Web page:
[Owasp-leaders] OWASP Mobile Top Ten 2014 - M10 Datapoints

Jim Manico jim.manico at owasp.org
Wed Nov 5 07:41:51 UTC 2014

Certificate pinning does hard-code •secrets•, it hard-codes the •public•
SSL/TLS key. This is a significant difference, Jonathan.

Jim Manico
(808) 652-3805

On Nov 5, 2014, at 11:38 AM, Jonathan Carter <jonathan.carter at owasp.org>

While M10 does touch on digital rights management, it goes far beyond
that.  Here's an easy example: certificate pinning.  Certificate pinning is
a classic coding technique that relies upon hardcoded data.  This security
control has an inherent set of other related binary vulnerabilities that
would allow an attacker to completely bypass or disable your flawlessly
written code.  You must make it as difficult as possible to prevent someone
from modifying that hardocded data.  If they do, you've completely made
your certificate pinning control irrelevant.  This is what M10 is touching
on and it's something that OWASP really doesn't like to talk about or

On Tue, Nov 4, 2014 at 7:12 PM, Tim <tim.morgan at owasp.org> wrote:

> Hi Leaders,
> I have brought up my concerns about M10 before and I have done a fair
> bit of thinking about this since then.  I think it would be useful to
> re-frame the discussion with some more subtle distinctions:
> 0. Are all software security risks also considered business risks?
>    Yes, I would say so.  It is hard to find a computer security risk
>    that doesn't pose some kind of business risk.
> 1. Are all business risks considered security risks?
>    No, I definitely don't think so.  There are plenty of things
>    outside of the realm of software security that are very real
>    business risks (e.g. employees running over a business partner in
>    the parking lot by accident).
> 2. Is binary modification/repackaging a real business risk to
>    intellectual property?
>    Yes!  It is happening already.  An attacker could repackage your
>    app, redistribute, and reap benefits from app stores based on your
>    hard work.
> 3. How is mobile reverse engineering and/or repackaging a security
>    risk?
>    Yes, specifically:
>    A) Reverse engineering can expose crypto keys and any other secrets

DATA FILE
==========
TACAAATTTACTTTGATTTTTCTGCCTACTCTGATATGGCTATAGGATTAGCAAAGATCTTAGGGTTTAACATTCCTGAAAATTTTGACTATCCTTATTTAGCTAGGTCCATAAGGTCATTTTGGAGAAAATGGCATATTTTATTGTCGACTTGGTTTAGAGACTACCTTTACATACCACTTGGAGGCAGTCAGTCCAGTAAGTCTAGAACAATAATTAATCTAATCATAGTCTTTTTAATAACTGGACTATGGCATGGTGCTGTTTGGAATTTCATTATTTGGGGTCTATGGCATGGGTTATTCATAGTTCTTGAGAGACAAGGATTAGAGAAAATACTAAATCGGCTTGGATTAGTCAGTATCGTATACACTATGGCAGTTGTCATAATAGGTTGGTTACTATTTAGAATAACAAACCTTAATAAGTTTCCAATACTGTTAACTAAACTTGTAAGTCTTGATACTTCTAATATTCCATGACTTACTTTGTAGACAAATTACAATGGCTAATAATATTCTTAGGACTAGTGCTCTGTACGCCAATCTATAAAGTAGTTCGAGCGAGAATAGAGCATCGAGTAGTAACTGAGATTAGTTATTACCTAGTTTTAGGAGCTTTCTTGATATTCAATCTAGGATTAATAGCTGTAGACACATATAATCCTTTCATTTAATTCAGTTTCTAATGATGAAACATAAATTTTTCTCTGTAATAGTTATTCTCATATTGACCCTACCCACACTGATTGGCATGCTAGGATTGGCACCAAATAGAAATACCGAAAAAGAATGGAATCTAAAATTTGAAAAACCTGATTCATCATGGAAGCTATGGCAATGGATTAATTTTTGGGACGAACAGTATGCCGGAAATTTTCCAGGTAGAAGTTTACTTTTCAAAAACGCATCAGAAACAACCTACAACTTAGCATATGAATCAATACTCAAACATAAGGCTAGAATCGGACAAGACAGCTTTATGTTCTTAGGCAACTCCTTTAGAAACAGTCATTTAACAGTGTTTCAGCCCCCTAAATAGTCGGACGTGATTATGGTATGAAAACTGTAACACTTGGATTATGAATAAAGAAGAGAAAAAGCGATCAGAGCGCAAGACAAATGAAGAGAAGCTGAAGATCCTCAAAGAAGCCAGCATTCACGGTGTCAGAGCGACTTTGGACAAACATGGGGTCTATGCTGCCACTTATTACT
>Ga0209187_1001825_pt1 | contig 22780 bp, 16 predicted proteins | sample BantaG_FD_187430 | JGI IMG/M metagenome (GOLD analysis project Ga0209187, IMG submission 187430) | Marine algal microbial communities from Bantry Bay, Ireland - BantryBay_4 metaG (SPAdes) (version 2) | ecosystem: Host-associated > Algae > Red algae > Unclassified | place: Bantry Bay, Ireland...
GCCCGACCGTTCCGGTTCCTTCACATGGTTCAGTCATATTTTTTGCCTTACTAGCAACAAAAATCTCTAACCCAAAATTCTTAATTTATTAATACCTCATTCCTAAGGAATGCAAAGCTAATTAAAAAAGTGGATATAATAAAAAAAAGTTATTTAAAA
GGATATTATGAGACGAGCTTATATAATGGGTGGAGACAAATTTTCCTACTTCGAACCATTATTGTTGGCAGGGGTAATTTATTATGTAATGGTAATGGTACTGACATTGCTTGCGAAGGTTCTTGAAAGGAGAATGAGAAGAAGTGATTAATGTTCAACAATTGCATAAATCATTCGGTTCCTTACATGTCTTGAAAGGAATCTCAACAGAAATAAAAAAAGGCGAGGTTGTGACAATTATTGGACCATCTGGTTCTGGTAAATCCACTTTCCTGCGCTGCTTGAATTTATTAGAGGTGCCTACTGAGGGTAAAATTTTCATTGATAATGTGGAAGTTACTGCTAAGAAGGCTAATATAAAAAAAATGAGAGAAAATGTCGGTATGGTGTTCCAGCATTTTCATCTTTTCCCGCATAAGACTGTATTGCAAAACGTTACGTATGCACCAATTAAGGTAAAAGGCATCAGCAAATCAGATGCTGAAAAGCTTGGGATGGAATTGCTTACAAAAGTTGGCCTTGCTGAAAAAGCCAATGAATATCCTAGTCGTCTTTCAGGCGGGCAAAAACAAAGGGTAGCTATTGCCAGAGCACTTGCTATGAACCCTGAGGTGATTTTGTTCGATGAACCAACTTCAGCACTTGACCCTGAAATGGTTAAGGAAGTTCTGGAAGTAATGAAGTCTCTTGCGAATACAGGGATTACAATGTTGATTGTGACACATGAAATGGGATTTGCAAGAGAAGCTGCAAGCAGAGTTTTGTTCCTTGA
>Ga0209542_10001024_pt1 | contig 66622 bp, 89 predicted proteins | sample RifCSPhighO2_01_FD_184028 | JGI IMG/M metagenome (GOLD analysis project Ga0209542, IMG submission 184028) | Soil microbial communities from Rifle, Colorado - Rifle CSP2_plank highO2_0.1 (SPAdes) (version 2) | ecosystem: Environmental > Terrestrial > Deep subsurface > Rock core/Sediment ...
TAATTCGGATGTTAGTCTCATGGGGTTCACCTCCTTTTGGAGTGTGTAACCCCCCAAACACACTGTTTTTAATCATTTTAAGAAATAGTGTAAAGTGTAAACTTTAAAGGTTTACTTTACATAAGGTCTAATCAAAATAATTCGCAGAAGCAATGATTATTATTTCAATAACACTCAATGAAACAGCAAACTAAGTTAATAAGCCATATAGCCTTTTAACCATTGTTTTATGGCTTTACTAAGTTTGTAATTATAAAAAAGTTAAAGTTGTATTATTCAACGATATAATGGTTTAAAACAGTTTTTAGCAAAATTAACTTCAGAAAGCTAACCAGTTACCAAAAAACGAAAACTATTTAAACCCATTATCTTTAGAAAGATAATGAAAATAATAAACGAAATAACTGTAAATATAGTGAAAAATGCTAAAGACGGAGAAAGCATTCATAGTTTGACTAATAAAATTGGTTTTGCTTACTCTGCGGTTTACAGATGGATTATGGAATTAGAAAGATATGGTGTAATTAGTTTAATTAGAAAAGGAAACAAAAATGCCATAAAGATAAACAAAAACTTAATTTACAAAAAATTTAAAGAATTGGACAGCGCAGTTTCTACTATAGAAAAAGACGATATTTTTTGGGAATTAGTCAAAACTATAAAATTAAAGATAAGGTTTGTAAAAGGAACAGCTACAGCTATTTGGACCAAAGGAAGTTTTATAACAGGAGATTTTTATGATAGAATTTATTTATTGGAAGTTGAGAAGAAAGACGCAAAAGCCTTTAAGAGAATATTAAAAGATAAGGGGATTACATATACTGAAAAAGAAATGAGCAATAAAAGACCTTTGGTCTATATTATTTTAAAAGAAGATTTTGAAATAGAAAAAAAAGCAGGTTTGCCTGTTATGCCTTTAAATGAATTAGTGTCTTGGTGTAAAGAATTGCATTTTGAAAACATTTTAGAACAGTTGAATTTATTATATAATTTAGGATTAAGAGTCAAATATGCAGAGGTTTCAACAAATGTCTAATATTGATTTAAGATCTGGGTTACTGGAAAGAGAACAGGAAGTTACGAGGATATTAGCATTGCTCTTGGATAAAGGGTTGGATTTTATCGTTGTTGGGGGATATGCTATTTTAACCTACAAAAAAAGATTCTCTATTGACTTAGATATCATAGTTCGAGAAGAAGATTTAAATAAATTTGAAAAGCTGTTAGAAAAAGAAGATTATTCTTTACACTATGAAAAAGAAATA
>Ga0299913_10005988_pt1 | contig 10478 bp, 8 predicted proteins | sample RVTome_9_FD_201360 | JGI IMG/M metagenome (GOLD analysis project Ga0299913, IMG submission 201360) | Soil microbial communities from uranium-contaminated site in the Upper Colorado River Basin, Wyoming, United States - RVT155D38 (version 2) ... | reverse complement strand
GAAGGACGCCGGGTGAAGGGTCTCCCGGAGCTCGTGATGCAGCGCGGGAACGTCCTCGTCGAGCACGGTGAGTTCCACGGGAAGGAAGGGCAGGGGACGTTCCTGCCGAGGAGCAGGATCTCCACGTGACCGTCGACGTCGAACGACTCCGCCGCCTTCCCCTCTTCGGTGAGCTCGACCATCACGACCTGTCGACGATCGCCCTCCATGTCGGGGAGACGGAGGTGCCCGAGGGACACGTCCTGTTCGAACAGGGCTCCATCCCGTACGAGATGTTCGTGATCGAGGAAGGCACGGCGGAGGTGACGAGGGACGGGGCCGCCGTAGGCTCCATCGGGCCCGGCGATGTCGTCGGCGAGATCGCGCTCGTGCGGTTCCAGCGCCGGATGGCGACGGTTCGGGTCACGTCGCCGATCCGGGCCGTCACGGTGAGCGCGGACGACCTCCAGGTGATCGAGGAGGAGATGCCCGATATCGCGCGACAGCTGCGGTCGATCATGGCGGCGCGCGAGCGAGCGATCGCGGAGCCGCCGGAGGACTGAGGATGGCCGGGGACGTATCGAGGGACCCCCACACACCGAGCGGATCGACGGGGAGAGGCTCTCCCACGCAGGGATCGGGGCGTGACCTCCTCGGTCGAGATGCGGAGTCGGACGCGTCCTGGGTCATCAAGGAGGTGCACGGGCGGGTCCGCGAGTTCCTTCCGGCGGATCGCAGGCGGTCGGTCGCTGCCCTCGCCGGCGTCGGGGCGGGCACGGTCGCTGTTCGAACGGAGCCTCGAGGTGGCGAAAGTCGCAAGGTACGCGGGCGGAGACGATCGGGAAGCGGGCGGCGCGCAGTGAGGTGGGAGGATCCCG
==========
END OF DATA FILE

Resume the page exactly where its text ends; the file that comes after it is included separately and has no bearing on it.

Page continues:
>       that are foolishly embedded in the app.
>    B) Repackaging can be used to try and fool users into installing
>       the wrong version of an application which has malicious intent.
>       Very similar to phishing.
> 4. Does mobile app obfuscation/monitoring/anti-reverse engineering
>    technology help solve a *business* risk?
>    Yes, in that it raises the cost of reusing the compiled version of
>    the software.  Raise the cost enough, and the attacker might as
>    well write their own app.  Even if you don't raise the cost *that*
>    high, you reduce the number of people willing to target your app
>    specifically.
> 5. Does mobile app obfuscation/monitoring/anti-reverse engineering
>    technology help solve a *security* risk?
>    No, I don't think so.
>    Regarding (3A)-- If crypto keys/credentials/etc are valuable, it
>    doesn't take a whole lot of effort decode an obfuscated binary to
>    get that them.  Definitely worth the minimal effort.
>    Regarding (3B)-- If cloning apps like this is effective against
>    users, then it's just as easy to copy the images from the company's
>    website, slap it on a "hello world" app, add a login form, and
>    poof: you have users' credentials.  You don't need to clone a whole
>    app to fool users.
> I think many folks on each side of the discussion are correct in what
> they are saying, but they are talking about different things.  Look at
> the issue with a slightly higher resolution, particularly in the
> context of what attacks are actually applicable, and it all becomes
> much more clear:  Remove M10.  (After all, OWASP is primarily about
> computer security, not digital rights management.)
> Cheers,
> tim

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